Researchers say they see promising results from the first gene therapy trial for Alzheimer's disease and one the trial's patients believes the experimental treatment slowed down her disease. But, as this ScienCentral News video explains, it didn't stop it.
Like the rest of the eighteen million Alzheimer's sufferers worldwide, Lola Crosswhite must battle the disease using everyday tactics — the help of medications, written reminders, and assistance from family members, like her daughter Diana Shaw. However, unlike most Alzheimer's patients, Crosswhite also had access to something extra — an experimental gene therapy that she says delayed her decline from Alzheimer's for two years.
Unfortunately, as predicted by the researchers, the treatment has since begun to wear off and now her memory loss is progressing again.
"Even though I've had it all this time, but then it was better," she says. "Now I'm sliding back. So I'm going down the hill again."
In 2002, Crosswhite was one of eight early-stage Alzheimer's patients to volunteer for risky brain surgery to test the safety of the first gene therapy for Alzheimer's. Researchers led by Mark Tuszynski, a neuroscience professor at the University of California, San Diego, introduced cells that had been genetically modified to make more of a substance called nerve growth factor (NGF) into the patients' brains. These cells were injected into areas of the brain where neurons were dying so that they could act as biological pumps, delivering NGF to the surrounding brain cells.
"The growth factor released by these genetically engineered cells will bathe the other cells in the growth factor, slow down the degeneration and thereby improve, or slow the decline in Alzheimer's disease," says Tuszynski. Growth factors are proteins present naturally in the brain, but when their levels are artificially elevated, as has been done in many animal studies, they have been found to prevent cell death, he explains.
Brain cells image: courtesy of Mark Tuszynski, UC San Diego
The team reported in the journal Nature Medicine that during the two years the gene worked, it successfully slowed the progression of the disease. They determined this by taking PET scans of the volunteers' brains before and after the NGF therapy to measure the metabolic activity in the brain. PET scans provide a picture of where blood is being used in the brain — in other words, how active the brain is. They found that in many of the subjects tested, metabolic activity had increased significantly eight to ten months after the treatment. Since Alzheimer's disease causes a decrease in metabolic activity over time, this was a definite improvement.
They also compared the rate at which at which the patients were declining intellectually before and after undergoing the procedure and they found that the decline was slowed by 49 percent on average.
"Measured on the same scale, the existing drugs have about a five percent effect that lasts three to six months," Tuszynski says. "So that 49 percent compared to five percent would be great if it holds up, and that's a big if."
He says the next trial will use an improved delivery method that should keep the gene working longer. Rather than injecting whole NGF-producing cells into the patients' brains, their new method involves actually genetically modifying brain cells inside the patient by injecting the NGF gene itself, carried by an AAV vector. This vector is a kind of harmless virus (adeno-associated virus) that does not stimulate an immune response and can deliver the genes it is carrying to a specific "safe" location in each cell's genome. Deteriorating brain cells can then recover by producing more of their own NGF from this extra copy of the gene delivered by the vector.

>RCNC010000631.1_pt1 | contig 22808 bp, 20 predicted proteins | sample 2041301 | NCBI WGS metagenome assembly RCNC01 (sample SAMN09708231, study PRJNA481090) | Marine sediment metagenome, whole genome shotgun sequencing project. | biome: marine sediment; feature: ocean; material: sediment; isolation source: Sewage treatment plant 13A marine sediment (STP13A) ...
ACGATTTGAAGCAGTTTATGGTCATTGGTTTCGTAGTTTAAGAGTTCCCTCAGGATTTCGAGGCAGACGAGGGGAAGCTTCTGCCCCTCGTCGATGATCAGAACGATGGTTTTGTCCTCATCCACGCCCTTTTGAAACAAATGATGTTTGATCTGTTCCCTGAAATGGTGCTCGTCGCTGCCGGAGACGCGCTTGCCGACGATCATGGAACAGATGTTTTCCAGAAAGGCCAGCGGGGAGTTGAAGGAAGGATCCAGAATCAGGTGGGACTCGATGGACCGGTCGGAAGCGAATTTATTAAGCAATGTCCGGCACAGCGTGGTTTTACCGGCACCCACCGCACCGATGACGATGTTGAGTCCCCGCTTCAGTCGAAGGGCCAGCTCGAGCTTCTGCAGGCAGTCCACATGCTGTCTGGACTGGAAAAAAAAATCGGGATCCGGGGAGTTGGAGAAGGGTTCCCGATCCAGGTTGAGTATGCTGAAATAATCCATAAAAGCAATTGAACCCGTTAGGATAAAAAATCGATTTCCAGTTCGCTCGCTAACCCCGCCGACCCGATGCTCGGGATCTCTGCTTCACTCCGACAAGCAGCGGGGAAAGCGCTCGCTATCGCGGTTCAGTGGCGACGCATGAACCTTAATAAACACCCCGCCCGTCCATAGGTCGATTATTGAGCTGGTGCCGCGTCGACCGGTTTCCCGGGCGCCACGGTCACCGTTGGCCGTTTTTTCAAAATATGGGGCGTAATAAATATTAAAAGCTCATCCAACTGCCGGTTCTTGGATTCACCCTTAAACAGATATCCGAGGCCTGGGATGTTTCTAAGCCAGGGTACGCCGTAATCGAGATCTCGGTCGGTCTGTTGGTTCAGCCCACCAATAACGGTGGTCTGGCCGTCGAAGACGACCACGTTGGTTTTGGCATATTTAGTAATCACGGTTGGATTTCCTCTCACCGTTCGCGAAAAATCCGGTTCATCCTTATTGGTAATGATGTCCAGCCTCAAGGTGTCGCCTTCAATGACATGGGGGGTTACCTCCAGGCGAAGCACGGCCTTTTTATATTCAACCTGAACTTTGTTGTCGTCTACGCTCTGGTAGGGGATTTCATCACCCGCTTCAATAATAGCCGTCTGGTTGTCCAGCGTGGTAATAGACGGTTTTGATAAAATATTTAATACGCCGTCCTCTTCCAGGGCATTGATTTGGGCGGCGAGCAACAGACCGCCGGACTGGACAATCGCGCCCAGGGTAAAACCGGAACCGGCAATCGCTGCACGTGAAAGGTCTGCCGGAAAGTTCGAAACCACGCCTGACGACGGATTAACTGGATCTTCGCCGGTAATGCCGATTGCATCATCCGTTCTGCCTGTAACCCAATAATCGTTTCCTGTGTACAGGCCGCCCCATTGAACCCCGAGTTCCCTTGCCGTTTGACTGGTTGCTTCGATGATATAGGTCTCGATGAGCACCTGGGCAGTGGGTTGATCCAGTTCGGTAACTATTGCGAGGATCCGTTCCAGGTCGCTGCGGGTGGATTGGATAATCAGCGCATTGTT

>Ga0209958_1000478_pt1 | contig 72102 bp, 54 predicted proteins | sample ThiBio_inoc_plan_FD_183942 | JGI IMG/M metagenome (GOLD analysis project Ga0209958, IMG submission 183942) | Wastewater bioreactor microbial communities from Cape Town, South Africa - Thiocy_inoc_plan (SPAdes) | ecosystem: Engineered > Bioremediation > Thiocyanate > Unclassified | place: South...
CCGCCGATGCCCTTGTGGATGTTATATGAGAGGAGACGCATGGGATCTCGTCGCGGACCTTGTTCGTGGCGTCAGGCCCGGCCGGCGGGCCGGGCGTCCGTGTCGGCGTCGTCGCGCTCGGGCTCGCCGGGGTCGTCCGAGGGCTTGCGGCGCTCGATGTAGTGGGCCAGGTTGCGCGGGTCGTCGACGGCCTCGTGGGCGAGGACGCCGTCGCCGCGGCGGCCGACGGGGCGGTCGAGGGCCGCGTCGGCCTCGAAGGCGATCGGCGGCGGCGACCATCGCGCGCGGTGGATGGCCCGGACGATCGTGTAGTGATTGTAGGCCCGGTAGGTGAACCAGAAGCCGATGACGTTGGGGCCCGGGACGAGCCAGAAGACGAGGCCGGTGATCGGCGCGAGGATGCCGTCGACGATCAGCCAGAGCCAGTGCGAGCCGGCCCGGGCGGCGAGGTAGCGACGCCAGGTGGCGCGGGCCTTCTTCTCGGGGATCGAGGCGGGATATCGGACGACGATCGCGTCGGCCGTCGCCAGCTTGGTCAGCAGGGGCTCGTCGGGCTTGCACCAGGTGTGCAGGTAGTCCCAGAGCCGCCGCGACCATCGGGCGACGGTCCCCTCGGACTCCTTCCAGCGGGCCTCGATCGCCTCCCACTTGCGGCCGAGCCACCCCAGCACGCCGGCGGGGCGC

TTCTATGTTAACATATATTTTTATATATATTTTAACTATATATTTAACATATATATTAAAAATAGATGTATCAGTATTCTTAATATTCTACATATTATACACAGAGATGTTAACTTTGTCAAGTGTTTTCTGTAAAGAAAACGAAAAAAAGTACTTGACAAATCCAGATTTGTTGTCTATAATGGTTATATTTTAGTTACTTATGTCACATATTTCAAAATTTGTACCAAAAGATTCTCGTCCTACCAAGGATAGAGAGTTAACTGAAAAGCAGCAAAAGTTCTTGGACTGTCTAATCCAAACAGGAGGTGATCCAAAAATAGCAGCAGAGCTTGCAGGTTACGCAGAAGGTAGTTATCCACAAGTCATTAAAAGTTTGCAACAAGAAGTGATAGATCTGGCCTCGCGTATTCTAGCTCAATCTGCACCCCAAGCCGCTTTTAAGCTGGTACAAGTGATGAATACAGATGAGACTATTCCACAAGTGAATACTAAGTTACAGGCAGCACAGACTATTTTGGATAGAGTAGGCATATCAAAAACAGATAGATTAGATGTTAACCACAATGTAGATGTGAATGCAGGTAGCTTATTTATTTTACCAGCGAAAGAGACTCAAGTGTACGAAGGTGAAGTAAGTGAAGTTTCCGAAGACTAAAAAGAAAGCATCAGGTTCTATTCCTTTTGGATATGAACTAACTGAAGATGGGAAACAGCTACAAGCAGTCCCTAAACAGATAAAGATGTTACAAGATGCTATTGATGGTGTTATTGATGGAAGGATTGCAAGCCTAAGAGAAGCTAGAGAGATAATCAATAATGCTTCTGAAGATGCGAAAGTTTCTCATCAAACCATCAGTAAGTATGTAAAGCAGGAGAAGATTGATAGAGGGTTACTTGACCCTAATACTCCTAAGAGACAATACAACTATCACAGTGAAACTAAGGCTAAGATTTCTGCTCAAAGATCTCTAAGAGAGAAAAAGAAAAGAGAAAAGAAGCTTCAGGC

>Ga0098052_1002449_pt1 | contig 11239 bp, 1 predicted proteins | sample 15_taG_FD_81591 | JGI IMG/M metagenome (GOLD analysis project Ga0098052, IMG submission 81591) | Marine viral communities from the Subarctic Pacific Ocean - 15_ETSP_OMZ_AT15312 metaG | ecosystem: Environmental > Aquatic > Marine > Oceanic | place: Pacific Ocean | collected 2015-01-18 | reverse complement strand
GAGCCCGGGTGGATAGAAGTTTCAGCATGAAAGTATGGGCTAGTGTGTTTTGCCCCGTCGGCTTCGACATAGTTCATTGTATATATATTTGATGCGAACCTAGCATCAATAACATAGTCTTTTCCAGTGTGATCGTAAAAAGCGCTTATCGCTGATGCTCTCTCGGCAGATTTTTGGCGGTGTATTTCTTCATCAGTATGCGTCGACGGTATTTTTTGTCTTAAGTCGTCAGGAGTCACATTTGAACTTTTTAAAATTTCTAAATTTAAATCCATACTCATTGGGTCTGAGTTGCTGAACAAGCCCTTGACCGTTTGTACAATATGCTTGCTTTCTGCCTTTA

"This is a vector that as far as we know, continues to express the gene product indefinitely and if that's the case, then there is the potential to see greater effect," Tuszynski explains.
In spite of these potential improvements, Tuszynski says this therapy should not be considered a cure. Its goal is to slow the progression of the disease.
"So we won't cure the disease, but again what we hope to do is delay the disease for a significant and meaningful period of time. The chance of doing that will be greater with the next generation vector that we are now testing in the next human clinical trial," he says.
A second Phase I clinical trial to test the safety of the new gene delivery method is underway at Rush Medical Center in Chicago, although Tuszynski says it is too early to say anything about how effective the treatment is.
He adds that plans are underway to begin a phase II trial — to test the therapy's efficacy — in early 2007. Unlike the previous trials, this one will include a control group — only two thirds of the volunteers will actually receive the growth factor gene. About one third of the patients will undergo what's called "sham surgery." None of the patients or doctors will ultimately know who received the actual gene therapy. Without such a trial that includes such a control, it is impossible to say whether the effects Crosswhite perceived were real.
For Crosswhite, the benefits felt very real indeed. "I very definitely felt like it was very well worth it, and I would do it again if they'd let me," she laughs.
Crosswhite's daughter, Diana, says she's grateful for the extra time. Even though the gene therapy is no longer working, she's confident her mother will continue battling Alzheimer's as best as she can. As Diana says, "She's a fighter, she doesn't, she's not going to give an inch or anything. We're going to go out fighting."